All Writing is Conceptual

Tom McCarthy, Transmission and the Individual Remix: How Literature Works, 2012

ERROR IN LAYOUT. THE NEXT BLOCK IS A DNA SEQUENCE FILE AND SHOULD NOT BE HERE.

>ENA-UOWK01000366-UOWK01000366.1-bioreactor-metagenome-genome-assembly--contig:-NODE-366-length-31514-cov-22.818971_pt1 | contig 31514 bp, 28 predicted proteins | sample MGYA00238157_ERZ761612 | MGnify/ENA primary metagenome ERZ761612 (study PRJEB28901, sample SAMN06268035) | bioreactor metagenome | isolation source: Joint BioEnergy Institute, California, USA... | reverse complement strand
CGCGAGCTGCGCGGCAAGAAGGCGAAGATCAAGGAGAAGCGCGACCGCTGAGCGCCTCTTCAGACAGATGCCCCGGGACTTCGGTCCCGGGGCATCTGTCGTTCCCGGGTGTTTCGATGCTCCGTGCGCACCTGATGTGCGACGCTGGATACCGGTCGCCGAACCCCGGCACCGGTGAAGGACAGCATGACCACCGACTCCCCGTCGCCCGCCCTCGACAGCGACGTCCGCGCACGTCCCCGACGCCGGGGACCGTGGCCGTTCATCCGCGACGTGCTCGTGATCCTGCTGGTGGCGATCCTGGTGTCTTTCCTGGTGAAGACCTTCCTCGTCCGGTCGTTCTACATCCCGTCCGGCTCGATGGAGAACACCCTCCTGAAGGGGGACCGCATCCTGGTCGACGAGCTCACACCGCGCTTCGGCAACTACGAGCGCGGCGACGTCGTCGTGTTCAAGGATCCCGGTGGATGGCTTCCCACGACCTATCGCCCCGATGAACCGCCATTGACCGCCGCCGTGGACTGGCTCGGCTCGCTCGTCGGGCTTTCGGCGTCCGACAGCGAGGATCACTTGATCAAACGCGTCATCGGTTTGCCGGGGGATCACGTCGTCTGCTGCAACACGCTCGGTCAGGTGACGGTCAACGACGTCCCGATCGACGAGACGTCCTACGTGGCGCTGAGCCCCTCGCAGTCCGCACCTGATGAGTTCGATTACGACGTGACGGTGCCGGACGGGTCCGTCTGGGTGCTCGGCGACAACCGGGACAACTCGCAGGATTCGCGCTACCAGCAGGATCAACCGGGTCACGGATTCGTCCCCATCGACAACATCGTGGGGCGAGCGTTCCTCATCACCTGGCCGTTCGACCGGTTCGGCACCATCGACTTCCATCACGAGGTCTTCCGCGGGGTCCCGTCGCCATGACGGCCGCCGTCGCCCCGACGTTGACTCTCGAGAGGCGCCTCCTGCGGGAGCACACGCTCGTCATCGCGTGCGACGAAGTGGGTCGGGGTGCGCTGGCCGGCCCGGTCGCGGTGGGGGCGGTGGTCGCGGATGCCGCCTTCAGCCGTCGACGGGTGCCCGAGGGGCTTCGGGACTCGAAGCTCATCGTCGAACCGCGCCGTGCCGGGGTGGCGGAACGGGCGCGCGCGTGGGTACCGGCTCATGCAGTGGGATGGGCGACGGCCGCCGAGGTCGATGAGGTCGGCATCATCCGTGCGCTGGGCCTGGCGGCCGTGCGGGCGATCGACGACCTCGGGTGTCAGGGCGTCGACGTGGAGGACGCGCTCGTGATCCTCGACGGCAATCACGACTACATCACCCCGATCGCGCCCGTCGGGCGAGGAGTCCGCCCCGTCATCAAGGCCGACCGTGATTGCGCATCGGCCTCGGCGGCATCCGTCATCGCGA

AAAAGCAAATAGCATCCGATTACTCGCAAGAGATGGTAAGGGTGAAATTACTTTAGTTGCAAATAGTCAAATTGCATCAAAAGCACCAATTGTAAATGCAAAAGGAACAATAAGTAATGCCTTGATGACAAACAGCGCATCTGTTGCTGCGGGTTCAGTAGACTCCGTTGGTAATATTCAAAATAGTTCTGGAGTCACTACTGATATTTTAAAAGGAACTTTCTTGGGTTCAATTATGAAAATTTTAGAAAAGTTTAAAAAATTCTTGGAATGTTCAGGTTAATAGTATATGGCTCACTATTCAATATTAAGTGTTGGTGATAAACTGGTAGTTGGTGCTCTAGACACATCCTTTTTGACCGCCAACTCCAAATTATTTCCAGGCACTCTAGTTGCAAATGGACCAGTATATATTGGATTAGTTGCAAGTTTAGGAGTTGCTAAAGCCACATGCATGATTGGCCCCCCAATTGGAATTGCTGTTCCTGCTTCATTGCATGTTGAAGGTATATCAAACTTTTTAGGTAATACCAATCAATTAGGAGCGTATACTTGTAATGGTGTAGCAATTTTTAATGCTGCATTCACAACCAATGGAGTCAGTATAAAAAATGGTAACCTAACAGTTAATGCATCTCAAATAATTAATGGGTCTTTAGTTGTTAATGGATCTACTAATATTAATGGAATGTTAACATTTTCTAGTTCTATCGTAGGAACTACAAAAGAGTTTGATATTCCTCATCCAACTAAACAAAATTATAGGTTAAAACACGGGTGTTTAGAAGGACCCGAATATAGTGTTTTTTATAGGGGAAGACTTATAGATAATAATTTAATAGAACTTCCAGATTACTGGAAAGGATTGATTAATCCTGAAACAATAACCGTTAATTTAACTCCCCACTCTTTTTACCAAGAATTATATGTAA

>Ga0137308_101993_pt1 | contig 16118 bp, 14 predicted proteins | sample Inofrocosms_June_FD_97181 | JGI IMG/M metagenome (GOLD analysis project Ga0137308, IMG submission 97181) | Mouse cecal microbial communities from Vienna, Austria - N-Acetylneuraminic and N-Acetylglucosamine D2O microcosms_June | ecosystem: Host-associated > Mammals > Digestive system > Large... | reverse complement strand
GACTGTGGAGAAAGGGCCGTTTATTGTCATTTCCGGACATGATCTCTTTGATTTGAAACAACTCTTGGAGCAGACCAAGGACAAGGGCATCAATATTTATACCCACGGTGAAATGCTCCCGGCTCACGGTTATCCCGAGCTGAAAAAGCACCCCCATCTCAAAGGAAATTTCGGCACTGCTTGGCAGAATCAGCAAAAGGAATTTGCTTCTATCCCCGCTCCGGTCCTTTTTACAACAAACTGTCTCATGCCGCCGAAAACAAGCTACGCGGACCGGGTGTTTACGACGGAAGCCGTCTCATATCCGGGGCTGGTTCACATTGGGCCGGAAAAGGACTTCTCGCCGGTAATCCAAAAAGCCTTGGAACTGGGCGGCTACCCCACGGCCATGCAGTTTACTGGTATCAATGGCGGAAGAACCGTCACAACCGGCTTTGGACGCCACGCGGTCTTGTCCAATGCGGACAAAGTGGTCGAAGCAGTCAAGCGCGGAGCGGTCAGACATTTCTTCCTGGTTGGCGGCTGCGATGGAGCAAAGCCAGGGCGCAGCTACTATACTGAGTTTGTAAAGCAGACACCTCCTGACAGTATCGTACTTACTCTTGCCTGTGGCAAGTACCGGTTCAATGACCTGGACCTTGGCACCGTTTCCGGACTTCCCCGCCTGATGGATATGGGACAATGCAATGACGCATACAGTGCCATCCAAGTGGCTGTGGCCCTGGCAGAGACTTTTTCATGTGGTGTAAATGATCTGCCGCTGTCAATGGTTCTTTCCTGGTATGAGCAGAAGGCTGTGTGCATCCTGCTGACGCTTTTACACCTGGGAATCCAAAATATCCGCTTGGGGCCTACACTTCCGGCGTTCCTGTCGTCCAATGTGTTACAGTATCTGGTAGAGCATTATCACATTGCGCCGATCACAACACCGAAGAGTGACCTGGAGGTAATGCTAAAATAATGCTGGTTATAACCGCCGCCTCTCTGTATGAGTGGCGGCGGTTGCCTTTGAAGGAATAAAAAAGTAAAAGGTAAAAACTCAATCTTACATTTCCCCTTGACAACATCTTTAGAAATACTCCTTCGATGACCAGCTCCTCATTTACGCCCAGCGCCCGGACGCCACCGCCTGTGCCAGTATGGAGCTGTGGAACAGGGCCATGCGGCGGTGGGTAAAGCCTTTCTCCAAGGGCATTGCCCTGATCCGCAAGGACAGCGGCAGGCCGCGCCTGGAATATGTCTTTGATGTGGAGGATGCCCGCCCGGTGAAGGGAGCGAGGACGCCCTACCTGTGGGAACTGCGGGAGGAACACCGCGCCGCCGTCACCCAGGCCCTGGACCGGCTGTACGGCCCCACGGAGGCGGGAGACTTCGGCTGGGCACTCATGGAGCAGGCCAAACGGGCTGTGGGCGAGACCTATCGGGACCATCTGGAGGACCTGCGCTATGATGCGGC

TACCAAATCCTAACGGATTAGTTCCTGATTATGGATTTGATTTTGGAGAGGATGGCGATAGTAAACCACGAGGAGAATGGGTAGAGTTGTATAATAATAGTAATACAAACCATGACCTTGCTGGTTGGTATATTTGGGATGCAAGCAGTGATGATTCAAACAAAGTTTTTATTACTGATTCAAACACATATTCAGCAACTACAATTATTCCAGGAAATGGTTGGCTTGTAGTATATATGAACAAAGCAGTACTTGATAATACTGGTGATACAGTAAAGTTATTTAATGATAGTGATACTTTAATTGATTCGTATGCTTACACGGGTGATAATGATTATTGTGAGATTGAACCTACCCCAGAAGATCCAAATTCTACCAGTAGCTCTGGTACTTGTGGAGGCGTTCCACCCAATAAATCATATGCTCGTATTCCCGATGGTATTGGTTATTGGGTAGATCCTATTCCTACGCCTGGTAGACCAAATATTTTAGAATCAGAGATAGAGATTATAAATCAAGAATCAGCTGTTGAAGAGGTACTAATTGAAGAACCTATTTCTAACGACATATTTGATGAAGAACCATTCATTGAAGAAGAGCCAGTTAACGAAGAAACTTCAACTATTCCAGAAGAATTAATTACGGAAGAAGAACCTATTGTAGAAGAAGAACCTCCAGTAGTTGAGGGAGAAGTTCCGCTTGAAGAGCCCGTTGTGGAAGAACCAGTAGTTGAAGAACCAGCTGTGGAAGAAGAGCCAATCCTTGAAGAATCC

“But all this — Blanchot, Barthes, or any other dubious French character whose name starts with B — is theory,” certain voices might cry out at this point. “Writing should be natural, spontaneous, not underpinned by dogma.” It’s an argument that has led my own work, in the past, to be described in the past as “conceptual” — as though it had gone down a certain path, entered a thorny, awful region, a vast realm of boundless chaos, the sensible, productive alternative to which would be to not have any theory, to just write. As an argument, it’s stunningly naïve. All writing is conceptual; it’s just that it’s usually founded on bad concepts. When an author tells you that they’re not beholden to any theory, what they usually mean is that their thinking and their work defaults, without even realizing it, to a narrow liberal humanism and its underlying — and always reactionary — notions of the (always “natural” and preexisting, rather than constructed self), that self’s command of language, language as vehicle for “expression,” and a whole host of fallacies so admirably debunked almost 50 years ago by the novelist Alain Robbe-Grillet.

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